What should you watch for?  Greece is already technically in default as of Tuesday, on $1.7 billion in payments.  At the end of July, it will own the next payment, in the amount of just under $4 billion.  One compromise possibility is that the European Union, led by Germany, will reluctantly allow Greece to extend its payments, and also put together some kind of an aid package for the Greek economy that would help it become more able to make payments in the future.

How does this affect you?  Once again, you’re going to see turmoil in the markets, and a temporary decline in the value of the euro on international markets.  You’ll hear pundits and economists speculate about the “fate of the Eurozone,” and eventually, one way or another, everything will settle down again without affecting in any way the underlying value of the stocks you own.  We’ve all seen this crisis a few times before, and each time the predictions of some form of doom haven’t come true.  This “crisis” is very real to the Greek people, but the world will go on no matter how it’s resolved.

Sources:

http://finance.yahoo.com/news/greece-says-oxi-heres-happens-180726938.html

http://www.nytimes.com/interactive/2015/business/international/greece-debt-crisis-euro.html?_r=0

http://www.nytimes.com/2015/07/06/business/international/eurozone-central-bank-now-controls-destiny-of-greeces-battered-banks.html?rref=business/international&module=Ribbon&version=context&region=Header&action=click&contentCollection=International%20Business&pgtype=Multimedia

http://www.nytimes.com/2015/07/06/business/international/eurozone-central-bank-now-controls-destiny-of-greeces-battered-banks.html?rref=business/international&module=Ribbon&version=context&region=Header&action=click&contentCollection=International%20Business&pgtype=Multimedia

About the Author: Bob Veres has been a commentator, author and consultant in the financial services industry for more than 20 years.  Over his 20-year career in the financial services world, Mr. Veres has worked as editor of Financial Planning magazine; as a contributing editor to the Journal of Financial Planning; as a columnist and editor-at-large of Dow Jones Investment Advisor magazine; and as editor of Morningstar’s advisor web site: MorningstarAdvisor.com.

Mr. Veres has been named one of the most influential people in the financial planning profession by Investment Advisor magazine and Financial Planning magazine, was granted the NAPFA Special Achievement Award by the National Association of Personal Financial Advisors, and most recently the Heart of Financial Planning Distinguished Service Award from the Denver-based Financial Planning Association. 

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The Next Bailout

It has been five years since the newspapers exploded with stories of the Greek debt crisis, which, we were told, threatened the very existence of the Eurozone.  Eventually, a variety of bailout packages were negotiated, and things seemed to return to normal.

As it turns out, the current rescue package will run out at the end of June.  The European Union finance ministers and leaders of the newly-elected Greek government appear to be far apart in their negotiations on extending the bailout.  The European Central Bank, International Monetary Fund and the European Commission have demanded that Greece institute another round of economic reforms, meaning austerity in government spending and services, higher value-added taxes, pension cuts, and a continuing decline in the Greek GDP and standard of living for ordinary citizens.  The citizens, naturally, have been reluctant to endure any more pain, and elected leaders from the Syriza Party who ran in opposition to any more austerity, promising instead to cut a better deal, spend more and generally use Keynesian economic theory to restart the economy..  The Greek government recently rehired 4,000 public sector workers in a clear display of independence from the creditor demands.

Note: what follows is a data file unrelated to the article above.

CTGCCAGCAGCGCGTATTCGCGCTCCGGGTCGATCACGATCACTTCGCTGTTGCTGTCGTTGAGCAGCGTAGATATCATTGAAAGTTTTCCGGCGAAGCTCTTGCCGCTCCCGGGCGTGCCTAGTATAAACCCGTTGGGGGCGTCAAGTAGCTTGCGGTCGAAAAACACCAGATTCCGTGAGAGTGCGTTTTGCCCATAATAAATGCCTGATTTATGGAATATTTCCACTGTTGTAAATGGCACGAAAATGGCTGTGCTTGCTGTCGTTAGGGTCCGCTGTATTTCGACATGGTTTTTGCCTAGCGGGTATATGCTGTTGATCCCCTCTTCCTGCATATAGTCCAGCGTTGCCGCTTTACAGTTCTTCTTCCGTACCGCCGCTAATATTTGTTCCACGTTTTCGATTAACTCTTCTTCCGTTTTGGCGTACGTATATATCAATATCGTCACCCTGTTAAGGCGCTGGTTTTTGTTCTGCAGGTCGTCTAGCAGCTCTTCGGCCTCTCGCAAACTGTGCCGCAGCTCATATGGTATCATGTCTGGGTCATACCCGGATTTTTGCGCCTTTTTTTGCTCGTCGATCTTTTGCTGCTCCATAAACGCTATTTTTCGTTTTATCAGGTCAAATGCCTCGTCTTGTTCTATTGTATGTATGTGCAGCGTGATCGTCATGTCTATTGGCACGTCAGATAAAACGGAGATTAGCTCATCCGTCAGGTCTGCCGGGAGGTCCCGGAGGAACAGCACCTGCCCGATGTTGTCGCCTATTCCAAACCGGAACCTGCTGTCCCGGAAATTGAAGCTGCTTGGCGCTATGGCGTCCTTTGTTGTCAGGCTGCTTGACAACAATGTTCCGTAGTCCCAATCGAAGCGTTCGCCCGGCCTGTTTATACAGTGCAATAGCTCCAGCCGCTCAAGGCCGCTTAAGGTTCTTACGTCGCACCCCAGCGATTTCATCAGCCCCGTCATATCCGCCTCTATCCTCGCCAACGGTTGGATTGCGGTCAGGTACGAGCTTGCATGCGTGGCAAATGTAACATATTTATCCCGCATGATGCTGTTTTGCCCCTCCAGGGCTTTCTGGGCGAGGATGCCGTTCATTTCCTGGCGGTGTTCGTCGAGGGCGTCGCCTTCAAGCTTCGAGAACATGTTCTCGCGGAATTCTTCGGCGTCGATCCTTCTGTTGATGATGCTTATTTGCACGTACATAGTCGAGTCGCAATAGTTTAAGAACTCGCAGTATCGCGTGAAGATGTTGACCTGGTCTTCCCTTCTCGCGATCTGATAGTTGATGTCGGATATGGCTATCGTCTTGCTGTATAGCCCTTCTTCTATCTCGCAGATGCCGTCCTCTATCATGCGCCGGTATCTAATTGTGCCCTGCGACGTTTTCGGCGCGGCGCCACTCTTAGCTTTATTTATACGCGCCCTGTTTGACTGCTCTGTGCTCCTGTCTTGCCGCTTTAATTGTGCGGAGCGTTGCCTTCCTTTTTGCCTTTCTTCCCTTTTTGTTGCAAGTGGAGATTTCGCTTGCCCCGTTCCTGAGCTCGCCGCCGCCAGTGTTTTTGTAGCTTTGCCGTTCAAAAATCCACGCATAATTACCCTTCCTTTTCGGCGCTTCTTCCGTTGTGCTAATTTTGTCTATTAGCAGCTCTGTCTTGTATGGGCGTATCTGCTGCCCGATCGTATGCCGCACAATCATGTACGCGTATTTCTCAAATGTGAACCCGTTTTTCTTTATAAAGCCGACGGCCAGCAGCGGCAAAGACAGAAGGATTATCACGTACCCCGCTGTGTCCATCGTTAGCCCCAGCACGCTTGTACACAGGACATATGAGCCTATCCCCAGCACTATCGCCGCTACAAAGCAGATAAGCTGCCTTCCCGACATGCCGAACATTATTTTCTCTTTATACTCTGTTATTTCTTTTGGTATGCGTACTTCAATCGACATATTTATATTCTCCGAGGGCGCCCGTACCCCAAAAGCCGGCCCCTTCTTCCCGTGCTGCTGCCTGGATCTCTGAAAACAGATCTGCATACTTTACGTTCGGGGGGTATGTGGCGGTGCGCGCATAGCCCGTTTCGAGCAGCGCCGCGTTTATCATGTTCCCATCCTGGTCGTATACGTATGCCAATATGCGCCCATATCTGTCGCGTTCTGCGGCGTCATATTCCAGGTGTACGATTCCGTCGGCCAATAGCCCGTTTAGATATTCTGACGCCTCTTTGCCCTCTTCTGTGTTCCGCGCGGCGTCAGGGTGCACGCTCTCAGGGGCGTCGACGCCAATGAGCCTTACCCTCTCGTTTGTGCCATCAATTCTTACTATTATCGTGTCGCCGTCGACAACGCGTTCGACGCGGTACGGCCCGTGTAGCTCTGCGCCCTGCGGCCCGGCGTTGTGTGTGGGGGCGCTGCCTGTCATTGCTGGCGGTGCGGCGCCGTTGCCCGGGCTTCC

Greece’s finance minister has agreed to make the next 750 million euro loan repayment to the International Monetary Fund, which staves off immediate default.  But there is no question that the country will have to refinance 172 billion euros of debt.  No deal means default and, possibly, what people are calling a “Grexit” from the Eurozone.  You can expect to suddenly see headlines about the looming “crisis” and once again hear intimate details about the financial situation in Greece.  If the negotiations succeed, and Syriza officials win concessions, it could bolster the strong anti-austerity populist movements in Spain, Portugal and Ireland.

Should you be concerned?  If you’re holding a private stash of Greek bonds, or are receiving a government pension from the nation, then you should be following these developments closely.  If not, then there is nothing about the negotiations which will change the underlying value of European stocks and bonds in most American portfolios.  The headlines could cause a selloff, particularly in the event of a Grexit, but corporate earnings and valuations will ultimately prevail, whether Greece is given a grace period, whether it remains part of the Eurozone—or not.

About the Author: Bob Veres has been a commentator, author and consultant in the financial services industry for more than 20 years.  Over his 20-year career in the financial services world, Mr. Veres has worked as editor of Financial Planning magazine; as a contributing editor to the Journal of Financial Planning; as a columnist and editor-at-large of Dow Jones Investment Advisor magazine; and as editor of Morningstar’s advisor web site: MorningstarAdvisor.com.

Mr. Veres has been named one of the most influential people in the financial planning profession by Investment Advisor magazine and Financial Planning magazine, was granted the NAPFA Special Achievement Award by the National Association of Personal Financial Advisors, and most recently the Heart of Financial Planning Distinguished Service Award from the Denver-based Financial Planning Association. 

Sources:

http://www.ft.com/cms/s/2/7f31597a-f4cd-11e4-abb5-00144feab7de.html?ftcamp=published_links%2Frss%2Fhome_us%2Ffeed%2F%2Fproduct#axzz3ZV6PABAZ

http://www.huffingtonpost.com/rj-eskow/13-questions-about-greece_b_6621708.html